Timing of feeding can matter as well. Consider feeding twice a day if possible, adjusting feed amounts according to consumption. It’s important to not let feed sit in the bunk and spoil. Likewise, you don’t want to provide too little feed. If calves aggressively run to the bunk, it’s a sign they’re hungry and want to consume more. Twice a day feedings can help control calf rumen pH levels and reduce the risk of acidosis.
Whatever the feed source, ration conditioners will enhance the nutritional value.
“Your nutritionist can help determine which of his/her products can best be utilized to meet your needs,” says Quinn. Aside from enhancing nutrition, any number of products on the market can help fight BRD, parasites, coccidiosis, and other health problems. Zoetis has seen success in increasing feed intake in the first seven days for severely stressed feedyard calves by as much as 45 percent, and feed efficiency in the first 28 days by up to 26 percent. “He or she will know what’s available at the best cost in your geographic area to help control disease threats and jump-start average daily gain.”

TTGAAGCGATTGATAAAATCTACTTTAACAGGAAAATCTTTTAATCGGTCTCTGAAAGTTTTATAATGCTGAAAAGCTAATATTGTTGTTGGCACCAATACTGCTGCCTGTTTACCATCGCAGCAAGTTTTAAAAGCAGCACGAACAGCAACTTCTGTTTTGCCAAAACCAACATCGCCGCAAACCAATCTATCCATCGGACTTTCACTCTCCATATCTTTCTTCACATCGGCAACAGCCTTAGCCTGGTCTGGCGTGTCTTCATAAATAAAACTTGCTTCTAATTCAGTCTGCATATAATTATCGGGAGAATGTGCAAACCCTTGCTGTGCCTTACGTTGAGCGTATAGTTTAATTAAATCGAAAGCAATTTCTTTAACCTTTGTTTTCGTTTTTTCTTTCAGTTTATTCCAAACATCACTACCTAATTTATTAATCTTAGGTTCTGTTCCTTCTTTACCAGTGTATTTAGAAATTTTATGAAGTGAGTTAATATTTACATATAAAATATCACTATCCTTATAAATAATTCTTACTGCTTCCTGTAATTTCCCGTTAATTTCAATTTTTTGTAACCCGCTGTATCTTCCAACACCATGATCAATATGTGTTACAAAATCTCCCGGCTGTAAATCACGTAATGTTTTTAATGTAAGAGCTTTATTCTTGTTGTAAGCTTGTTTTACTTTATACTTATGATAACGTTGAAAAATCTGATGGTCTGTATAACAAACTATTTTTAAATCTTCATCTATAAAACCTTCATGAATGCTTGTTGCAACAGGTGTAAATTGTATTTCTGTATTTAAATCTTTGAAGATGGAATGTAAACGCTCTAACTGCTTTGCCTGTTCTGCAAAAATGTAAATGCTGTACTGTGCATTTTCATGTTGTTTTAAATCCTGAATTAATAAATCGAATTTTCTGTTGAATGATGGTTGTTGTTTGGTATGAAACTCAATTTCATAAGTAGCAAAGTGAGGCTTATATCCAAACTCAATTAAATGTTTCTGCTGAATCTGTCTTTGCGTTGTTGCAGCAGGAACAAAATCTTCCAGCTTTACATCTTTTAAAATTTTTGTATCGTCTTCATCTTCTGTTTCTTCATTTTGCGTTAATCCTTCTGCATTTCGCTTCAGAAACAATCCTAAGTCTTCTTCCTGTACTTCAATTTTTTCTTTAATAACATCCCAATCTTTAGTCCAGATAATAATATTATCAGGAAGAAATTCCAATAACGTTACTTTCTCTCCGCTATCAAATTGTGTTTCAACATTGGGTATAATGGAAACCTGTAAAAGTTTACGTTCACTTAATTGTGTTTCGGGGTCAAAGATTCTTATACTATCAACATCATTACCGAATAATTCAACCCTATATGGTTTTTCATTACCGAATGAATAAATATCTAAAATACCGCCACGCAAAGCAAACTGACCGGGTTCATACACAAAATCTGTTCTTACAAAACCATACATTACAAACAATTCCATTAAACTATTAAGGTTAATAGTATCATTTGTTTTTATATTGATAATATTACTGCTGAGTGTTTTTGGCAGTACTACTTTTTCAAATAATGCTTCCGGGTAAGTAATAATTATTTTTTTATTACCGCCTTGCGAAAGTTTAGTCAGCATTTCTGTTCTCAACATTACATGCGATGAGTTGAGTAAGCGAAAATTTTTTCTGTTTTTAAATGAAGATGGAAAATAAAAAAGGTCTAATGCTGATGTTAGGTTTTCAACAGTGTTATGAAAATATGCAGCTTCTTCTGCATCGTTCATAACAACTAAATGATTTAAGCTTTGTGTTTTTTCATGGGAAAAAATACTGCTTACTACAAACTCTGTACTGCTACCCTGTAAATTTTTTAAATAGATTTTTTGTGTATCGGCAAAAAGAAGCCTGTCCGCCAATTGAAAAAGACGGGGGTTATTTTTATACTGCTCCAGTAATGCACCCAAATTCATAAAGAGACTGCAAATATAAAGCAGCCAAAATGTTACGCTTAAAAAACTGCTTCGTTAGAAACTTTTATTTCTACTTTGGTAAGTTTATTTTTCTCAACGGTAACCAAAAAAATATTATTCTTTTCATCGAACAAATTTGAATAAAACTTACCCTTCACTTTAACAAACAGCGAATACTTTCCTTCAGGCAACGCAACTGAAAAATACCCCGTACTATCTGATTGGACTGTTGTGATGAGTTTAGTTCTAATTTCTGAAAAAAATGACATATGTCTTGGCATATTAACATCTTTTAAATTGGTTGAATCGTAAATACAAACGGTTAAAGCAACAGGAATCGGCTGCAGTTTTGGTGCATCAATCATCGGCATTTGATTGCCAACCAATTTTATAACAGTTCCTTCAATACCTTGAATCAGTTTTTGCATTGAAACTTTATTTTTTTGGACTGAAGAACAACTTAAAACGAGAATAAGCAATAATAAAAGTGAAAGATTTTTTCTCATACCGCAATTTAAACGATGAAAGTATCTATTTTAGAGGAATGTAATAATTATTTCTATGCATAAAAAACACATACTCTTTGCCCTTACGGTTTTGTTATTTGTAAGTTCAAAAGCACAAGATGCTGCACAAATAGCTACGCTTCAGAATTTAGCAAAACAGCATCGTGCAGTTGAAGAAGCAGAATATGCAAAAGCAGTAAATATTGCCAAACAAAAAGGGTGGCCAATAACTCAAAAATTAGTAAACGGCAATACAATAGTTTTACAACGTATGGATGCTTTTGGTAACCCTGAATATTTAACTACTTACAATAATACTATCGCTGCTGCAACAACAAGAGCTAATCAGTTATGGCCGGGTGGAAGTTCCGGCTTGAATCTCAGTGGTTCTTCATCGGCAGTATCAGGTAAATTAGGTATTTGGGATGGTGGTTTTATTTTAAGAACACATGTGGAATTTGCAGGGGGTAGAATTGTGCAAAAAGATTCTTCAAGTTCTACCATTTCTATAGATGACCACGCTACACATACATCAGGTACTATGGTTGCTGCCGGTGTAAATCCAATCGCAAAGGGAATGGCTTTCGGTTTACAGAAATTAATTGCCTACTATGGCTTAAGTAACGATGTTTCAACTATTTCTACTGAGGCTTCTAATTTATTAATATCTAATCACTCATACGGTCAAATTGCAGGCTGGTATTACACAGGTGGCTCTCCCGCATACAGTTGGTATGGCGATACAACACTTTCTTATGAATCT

He says the starter ration may very well be the most expensive menu offered. Much emphasis is placed on the performance ration, but the starter ration is what sets the tone for future gains.
Working with your nutritionist and veterinarian is essential. And that includes having a plan in place before the calves arrive at the feedyard. “People do this on the health side of things, but they often forget to include a plan for nutrition,” says Quinn. “And it is essential to getting calves up and eating as quickly as possible.”
In addition, Quinn stresses good management practices. Making sure pens are clean upon calf arrival, and the environment is comfortable. Pads and aprons should be easily accessible and mud-free, making it desirable to approach the bunk.
Animal handling is crucial as well. Naïve calves unfamiliar with people and feedyard activity require extra care and calm. That special care upon arrival can ultimately mean dollars in your pocket.
“Everyone wants to give cattle the best opportunity to perform and stay healthy,” says Quinn, “and that means giving them a sound start.”